- Asia Pacific airlines to take delivery of one new aircraft every day over the next five years – Ascend fleet forecast;
- Widebody fleet to rise by 35% by 2013, narrowbodies by 51% and regional jets to more than double;
- Further 1,759 aircraft scheduled for delivery between 2013 and 2018;
- Emirates aims to become world’s largest long-haul carrier by 2012.
Asia Pacific airlines are expected to take delivery of one new aircraft every day over the next five years, resulting in a 49% increase in the total number of aircraft in the region’s fleet, net of disposals. The data, contained in the latest Ascend Global Aircraft detailed global fleet forecast, shows a 35% increase in the Asia Pacific (including India and China) widebody aircraft fleet (to 1,585 units by 2013), a 51% increase in narrowbodies (to 3,195 aircraft) and a 113% increase in regional jets (to 375 aircraft), due mainly to expected growth in China.
In the following graph, the India and China data are presented separately.
Asia Pacific, India and China fleet forecasts: 2013F and 2018F (units)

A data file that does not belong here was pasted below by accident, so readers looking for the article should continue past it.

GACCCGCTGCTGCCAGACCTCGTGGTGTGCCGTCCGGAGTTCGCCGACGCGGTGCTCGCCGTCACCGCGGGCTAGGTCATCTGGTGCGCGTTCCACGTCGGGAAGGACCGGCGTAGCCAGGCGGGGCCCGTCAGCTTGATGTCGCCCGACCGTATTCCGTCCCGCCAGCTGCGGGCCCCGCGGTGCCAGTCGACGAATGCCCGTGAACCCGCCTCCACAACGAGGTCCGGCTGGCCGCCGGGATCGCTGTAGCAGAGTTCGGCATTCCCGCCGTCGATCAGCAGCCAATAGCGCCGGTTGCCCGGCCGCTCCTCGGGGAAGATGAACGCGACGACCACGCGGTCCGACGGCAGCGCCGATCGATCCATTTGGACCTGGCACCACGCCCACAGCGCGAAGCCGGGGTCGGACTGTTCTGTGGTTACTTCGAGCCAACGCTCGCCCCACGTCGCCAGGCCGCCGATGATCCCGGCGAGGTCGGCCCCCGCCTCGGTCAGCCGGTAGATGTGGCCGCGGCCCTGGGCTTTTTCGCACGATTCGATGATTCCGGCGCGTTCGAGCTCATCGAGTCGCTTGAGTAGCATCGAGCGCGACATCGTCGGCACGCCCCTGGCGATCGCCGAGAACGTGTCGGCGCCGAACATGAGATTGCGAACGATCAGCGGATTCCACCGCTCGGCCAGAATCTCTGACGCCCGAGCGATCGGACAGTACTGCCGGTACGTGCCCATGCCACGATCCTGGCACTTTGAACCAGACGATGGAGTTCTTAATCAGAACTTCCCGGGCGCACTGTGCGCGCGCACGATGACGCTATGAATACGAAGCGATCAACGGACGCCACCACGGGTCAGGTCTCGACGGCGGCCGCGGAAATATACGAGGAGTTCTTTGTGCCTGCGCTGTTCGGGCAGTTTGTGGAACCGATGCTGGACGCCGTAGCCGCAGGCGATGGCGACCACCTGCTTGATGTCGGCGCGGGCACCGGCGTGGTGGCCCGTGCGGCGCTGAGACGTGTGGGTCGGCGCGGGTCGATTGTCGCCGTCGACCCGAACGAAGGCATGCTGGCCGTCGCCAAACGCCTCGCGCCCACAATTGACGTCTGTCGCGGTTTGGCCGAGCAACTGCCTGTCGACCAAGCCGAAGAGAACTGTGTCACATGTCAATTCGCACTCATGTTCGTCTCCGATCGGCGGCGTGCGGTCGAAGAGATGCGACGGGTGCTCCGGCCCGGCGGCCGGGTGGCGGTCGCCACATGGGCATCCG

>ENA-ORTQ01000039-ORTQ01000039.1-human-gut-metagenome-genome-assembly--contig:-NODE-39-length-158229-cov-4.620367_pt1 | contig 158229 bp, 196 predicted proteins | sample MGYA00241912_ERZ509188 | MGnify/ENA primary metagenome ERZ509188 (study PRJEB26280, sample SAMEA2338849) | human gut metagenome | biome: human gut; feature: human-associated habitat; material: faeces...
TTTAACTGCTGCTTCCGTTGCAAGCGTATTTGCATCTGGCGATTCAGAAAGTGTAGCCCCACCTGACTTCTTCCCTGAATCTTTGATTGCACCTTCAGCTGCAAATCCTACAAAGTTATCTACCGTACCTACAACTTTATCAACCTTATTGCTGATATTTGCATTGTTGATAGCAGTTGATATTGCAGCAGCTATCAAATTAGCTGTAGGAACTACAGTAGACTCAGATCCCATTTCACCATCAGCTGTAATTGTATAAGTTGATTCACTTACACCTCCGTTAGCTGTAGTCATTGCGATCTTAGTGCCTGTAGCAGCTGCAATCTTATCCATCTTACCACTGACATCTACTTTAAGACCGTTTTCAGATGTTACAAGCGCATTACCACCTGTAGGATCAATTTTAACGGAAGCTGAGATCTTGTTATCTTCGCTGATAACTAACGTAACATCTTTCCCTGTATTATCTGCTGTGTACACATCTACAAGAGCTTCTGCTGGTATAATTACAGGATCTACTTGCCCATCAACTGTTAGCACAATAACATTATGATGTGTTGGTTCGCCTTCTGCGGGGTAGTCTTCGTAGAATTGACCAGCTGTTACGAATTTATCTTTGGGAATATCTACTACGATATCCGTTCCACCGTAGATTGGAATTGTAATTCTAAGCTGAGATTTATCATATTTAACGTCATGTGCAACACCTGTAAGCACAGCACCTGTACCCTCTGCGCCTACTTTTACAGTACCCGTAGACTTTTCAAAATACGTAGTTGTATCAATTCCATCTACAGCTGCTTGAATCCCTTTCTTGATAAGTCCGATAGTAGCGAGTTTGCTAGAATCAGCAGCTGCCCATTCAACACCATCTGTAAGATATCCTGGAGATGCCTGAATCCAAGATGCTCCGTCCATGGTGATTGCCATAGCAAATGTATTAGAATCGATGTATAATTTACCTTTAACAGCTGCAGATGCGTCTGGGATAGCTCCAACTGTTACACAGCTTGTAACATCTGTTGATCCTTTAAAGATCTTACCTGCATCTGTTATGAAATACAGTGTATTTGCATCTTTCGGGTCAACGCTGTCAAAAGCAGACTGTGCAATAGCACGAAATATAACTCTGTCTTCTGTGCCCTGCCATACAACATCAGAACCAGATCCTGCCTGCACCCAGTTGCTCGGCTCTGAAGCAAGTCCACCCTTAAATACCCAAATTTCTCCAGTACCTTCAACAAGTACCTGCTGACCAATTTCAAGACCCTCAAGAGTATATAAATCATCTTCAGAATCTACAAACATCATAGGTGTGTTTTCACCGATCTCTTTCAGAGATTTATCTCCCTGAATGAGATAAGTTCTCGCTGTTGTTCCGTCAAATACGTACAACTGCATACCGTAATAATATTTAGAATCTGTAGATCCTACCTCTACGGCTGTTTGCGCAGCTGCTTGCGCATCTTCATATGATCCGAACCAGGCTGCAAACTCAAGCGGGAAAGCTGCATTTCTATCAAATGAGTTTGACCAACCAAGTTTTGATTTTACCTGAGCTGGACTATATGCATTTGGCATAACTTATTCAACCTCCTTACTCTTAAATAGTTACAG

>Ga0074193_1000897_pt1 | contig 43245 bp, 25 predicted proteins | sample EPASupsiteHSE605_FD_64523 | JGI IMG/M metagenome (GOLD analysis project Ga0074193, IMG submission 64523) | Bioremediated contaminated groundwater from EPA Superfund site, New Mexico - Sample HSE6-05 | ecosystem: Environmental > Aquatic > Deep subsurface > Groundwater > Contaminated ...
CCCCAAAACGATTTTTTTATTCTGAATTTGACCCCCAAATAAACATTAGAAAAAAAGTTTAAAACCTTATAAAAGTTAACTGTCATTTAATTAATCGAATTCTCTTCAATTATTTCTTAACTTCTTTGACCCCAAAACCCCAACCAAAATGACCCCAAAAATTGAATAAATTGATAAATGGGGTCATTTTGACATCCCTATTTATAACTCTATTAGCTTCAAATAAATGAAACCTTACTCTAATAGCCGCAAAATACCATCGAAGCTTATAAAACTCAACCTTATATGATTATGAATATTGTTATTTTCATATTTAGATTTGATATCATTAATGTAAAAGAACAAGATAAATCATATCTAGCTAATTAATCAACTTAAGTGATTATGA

Source: Ascend Online Fleets
A further 1,759 aircraft are scheduled for delivery to Asia Pacific airlines between 2013 and 2018, resulting in a regional fleet of 2,158 widebodies, 4,047 narrowbodies and 709 regional jets.
The proportion of widebodies in the region compared to the worldwide fleet is set to rise from 38% in 2008 to 41% by 2018, while the region’s narrowbody fleet is poised to soar from 21% of the worldwide total this year to 25% in just five years, and stay at that proportion in 2018.
The regional jet fleet in Asia Pacific accounts for just 6% of the global total, but the Ascend forecast predicts this will rise to 9% in 2013 and more than double to 13% by 2018.
But one airline - from outside the region - is set to eclipse all other long-haul carriers. Emirates has estimated it would become the largest long-haul airline in the world by 2012, when it carries 33 million passengers. The Dubai-based airline, which launched services to its 100th destination – Cape Town – last week, currently has 114 aircraft in service and a further 243 on order.
But technically, in terms of total international traffic (including short and long-haul) Emirates will still have several large carriers ahead of it in 2012, including two rapidly expanding European LCCs, Ryanair & easyJet.
|World’s largest international airlines: 2006|
|Source: Centre for Asia Pacific Aviation & IATA|
But stripping out the European short-haul operations of the current top six, and assuming current industry aircraft orders are maintained, Emirates will become the largest international airline by 2012.
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